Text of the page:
Federal Judge Lays Smackdown on WWE for Wasting Court Time
Recently a federal judge in Connecticut laid the "smackdown" on World Wide Wrestling, Inc., (WWE) by denying its motion for summary judgment against two former WWE wrestlers.
The wrestlers, Even Singleton and Vito LoGrasso, filed suit against WWE in 2015 claiming WWE concealed the long-term health risks of head trauma from them and forced them to perform while injured, resulting in further harm.
When the WWE moved for summary judgment against Singleton and LoGrasso, U.S. District Court Judge Vanessa Bryant denied the motion because both parties submitted Federal Rules of Civil Procedure Rule 56(a) statements that were “excessive in length.”
The Rule 56(a) statements, which under the local rules must accompany summary judgment motions and set forth the facts each party claims are undisputed, served only to muddy the waters and waste the court’s time and resources, according to Judge Bryant.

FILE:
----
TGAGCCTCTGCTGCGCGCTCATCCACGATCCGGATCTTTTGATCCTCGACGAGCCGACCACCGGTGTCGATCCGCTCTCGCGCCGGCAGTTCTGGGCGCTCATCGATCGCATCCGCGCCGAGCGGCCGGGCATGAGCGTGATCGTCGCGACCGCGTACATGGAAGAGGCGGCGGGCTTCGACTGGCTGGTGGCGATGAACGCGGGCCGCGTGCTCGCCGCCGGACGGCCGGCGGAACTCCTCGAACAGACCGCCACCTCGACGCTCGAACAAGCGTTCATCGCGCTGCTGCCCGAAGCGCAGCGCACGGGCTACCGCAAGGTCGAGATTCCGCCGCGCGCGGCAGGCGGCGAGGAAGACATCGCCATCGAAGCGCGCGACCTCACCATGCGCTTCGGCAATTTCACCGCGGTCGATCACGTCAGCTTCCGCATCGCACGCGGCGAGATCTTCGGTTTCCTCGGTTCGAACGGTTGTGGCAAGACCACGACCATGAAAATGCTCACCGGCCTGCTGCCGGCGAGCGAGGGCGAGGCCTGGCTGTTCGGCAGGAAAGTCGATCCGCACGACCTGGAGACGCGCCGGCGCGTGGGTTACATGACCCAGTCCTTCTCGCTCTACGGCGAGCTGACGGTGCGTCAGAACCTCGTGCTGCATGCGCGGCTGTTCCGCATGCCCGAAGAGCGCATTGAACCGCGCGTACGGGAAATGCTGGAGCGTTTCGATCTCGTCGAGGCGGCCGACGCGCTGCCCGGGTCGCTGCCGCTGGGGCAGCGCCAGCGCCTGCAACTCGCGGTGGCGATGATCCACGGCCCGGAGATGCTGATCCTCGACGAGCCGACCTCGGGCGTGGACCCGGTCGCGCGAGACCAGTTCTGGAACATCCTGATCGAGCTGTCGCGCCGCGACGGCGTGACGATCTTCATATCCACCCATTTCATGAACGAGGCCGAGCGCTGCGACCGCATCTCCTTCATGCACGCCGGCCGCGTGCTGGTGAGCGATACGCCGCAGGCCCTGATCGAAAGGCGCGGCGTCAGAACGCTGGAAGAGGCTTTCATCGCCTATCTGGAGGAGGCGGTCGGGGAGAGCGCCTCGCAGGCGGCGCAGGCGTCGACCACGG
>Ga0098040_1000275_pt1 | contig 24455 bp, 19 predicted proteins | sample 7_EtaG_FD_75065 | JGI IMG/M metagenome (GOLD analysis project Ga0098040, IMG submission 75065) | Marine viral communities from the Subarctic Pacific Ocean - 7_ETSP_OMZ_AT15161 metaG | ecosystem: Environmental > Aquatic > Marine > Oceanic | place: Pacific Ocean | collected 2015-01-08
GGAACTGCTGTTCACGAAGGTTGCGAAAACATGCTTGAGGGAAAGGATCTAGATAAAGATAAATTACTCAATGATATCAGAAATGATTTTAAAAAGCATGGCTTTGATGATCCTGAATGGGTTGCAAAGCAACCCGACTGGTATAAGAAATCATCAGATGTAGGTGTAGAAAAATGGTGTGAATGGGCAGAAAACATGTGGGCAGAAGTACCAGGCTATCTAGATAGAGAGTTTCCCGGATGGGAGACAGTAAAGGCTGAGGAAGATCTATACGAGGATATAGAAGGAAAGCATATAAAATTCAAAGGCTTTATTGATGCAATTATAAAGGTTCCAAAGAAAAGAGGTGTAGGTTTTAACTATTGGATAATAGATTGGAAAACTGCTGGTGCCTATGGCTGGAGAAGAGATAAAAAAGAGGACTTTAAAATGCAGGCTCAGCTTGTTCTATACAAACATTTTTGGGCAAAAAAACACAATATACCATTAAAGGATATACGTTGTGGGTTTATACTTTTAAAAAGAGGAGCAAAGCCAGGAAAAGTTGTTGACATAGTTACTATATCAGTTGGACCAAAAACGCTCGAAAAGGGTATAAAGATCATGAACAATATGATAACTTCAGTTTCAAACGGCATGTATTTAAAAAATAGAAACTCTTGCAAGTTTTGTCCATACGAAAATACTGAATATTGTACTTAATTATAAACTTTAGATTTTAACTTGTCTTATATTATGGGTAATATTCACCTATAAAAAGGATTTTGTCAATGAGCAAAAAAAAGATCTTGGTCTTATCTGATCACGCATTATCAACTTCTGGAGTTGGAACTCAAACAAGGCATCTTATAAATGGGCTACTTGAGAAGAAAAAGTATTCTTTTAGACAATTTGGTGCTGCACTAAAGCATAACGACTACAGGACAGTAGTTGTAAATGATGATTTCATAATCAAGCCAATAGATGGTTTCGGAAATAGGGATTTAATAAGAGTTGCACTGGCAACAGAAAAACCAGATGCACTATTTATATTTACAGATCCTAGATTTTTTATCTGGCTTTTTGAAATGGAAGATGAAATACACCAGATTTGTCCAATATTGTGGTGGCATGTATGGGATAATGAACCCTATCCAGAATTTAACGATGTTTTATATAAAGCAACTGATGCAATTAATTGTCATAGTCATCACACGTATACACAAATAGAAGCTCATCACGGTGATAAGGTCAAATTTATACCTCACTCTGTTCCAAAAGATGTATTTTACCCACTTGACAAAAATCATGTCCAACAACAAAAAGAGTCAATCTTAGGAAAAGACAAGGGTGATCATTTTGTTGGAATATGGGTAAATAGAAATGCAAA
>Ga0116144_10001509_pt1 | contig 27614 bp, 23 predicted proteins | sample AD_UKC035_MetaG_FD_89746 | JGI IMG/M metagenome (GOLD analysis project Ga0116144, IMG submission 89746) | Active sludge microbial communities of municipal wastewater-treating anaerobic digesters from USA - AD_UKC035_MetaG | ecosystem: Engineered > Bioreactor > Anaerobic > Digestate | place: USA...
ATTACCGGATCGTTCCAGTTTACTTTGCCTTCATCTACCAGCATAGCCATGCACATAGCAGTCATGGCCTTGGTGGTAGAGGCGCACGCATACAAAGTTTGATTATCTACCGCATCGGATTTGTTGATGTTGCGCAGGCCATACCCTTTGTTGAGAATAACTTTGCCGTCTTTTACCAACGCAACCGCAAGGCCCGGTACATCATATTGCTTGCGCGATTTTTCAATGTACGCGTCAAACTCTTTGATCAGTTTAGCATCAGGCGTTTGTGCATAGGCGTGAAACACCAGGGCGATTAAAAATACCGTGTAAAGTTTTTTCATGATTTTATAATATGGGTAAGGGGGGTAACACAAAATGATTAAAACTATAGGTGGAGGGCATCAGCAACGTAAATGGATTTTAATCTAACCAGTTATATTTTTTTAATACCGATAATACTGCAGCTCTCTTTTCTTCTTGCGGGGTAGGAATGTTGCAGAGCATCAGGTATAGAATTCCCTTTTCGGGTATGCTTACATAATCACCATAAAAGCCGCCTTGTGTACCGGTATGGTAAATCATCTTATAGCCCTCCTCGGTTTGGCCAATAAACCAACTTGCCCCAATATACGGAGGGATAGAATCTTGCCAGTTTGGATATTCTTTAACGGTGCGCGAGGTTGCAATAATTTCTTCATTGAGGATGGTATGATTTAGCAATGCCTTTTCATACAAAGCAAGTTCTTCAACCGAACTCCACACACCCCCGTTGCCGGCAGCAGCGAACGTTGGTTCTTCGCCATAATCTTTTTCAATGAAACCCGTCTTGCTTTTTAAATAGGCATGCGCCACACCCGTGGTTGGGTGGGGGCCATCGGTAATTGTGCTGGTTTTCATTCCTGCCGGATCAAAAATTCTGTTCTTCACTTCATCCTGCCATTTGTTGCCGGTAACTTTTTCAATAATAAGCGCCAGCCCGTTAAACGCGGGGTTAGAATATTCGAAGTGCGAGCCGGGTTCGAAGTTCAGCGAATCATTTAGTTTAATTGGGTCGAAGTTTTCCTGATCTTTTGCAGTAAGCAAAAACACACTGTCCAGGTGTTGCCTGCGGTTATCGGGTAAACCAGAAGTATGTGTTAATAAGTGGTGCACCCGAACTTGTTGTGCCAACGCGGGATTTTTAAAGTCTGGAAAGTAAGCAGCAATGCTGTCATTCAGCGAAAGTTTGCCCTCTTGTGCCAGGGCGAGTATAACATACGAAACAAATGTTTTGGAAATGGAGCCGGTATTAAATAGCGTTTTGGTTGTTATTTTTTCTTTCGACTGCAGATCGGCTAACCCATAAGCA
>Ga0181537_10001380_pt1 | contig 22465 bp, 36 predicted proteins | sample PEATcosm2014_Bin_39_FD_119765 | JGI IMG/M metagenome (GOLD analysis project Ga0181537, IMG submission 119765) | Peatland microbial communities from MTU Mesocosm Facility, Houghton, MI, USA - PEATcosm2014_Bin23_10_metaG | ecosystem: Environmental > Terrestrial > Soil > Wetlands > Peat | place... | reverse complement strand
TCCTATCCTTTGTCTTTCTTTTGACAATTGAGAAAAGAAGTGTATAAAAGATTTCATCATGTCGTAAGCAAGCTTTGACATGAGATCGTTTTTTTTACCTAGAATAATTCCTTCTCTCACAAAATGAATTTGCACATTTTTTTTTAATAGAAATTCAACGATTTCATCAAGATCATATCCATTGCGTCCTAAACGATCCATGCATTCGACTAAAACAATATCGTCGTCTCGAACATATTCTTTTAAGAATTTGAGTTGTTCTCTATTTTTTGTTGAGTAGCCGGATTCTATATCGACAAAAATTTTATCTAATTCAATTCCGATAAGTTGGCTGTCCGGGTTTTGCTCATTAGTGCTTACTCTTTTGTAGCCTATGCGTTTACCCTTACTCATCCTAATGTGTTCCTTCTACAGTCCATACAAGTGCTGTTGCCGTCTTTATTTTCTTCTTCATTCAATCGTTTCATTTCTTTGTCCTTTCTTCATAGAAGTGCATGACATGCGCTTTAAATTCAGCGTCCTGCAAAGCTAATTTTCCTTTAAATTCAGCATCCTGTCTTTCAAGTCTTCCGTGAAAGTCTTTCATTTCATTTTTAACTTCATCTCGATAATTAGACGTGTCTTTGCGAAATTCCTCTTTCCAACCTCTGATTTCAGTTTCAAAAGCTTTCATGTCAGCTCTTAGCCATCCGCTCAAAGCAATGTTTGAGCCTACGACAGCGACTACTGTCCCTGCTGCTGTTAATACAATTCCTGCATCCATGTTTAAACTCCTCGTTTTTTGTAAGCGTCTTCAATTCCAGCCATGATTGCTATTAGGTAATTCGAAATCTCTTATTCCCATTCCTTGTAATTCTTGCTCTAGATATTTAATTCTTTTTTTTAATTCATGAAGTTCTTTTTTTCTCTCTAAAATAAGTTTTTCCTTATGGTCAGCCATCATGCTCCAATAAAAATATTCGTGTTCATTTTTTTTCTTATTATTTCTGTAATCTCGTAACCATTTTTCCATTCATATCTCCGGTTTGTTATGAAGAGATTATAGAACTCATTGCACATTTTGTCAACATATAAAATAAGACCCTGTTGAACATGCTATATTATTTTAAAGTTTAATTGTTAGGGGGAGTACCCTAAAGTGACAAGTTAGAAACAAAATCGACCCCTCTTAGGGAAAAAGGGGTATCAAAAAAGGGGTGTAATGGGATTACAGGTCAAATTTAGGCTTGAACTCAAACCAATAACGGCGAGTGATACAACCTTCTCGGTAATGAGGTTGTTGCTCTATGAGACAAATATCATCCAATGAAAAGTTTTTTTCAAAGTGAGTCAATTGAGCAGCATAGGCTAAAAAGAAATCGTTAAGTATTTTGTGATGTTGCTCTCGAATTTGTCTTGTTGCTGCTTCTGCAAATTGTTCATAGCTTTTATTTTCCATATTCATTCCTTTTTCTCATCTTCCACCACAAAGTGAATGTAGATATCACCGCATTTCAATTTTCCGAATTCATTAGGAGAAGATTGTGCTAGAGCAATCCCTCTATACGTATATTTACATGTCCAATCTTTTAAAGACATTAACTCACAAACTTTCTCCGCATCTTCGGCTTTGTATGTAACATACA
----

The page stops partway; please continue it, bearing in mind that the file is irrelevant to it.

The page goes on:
“[I]nstead of submitting concise statements of each material fact . . . the parties have buried the court in extraneous information, a substantial portion of which is argument and not fact.”
By submitting their respective 60-page and 125-page Rule 56(a) statements, the defendant and plaintiff frustrated the purpose of Rule 56(a), which is to allow for summary judgment in the event that there is no genuine dispute of material fact and judgment can be made as a matter of law. By enforcing the federal rules and holding the parties accountable, Judge Bryant has set an important example for other judges and lawyers by fostering efficient court processes.
Mark Staines is a second-year law student at the University of Denver Sturm College of Law and contributes to IAALS Online. Please direct inquiries about this post to firstname.lastname@example.org.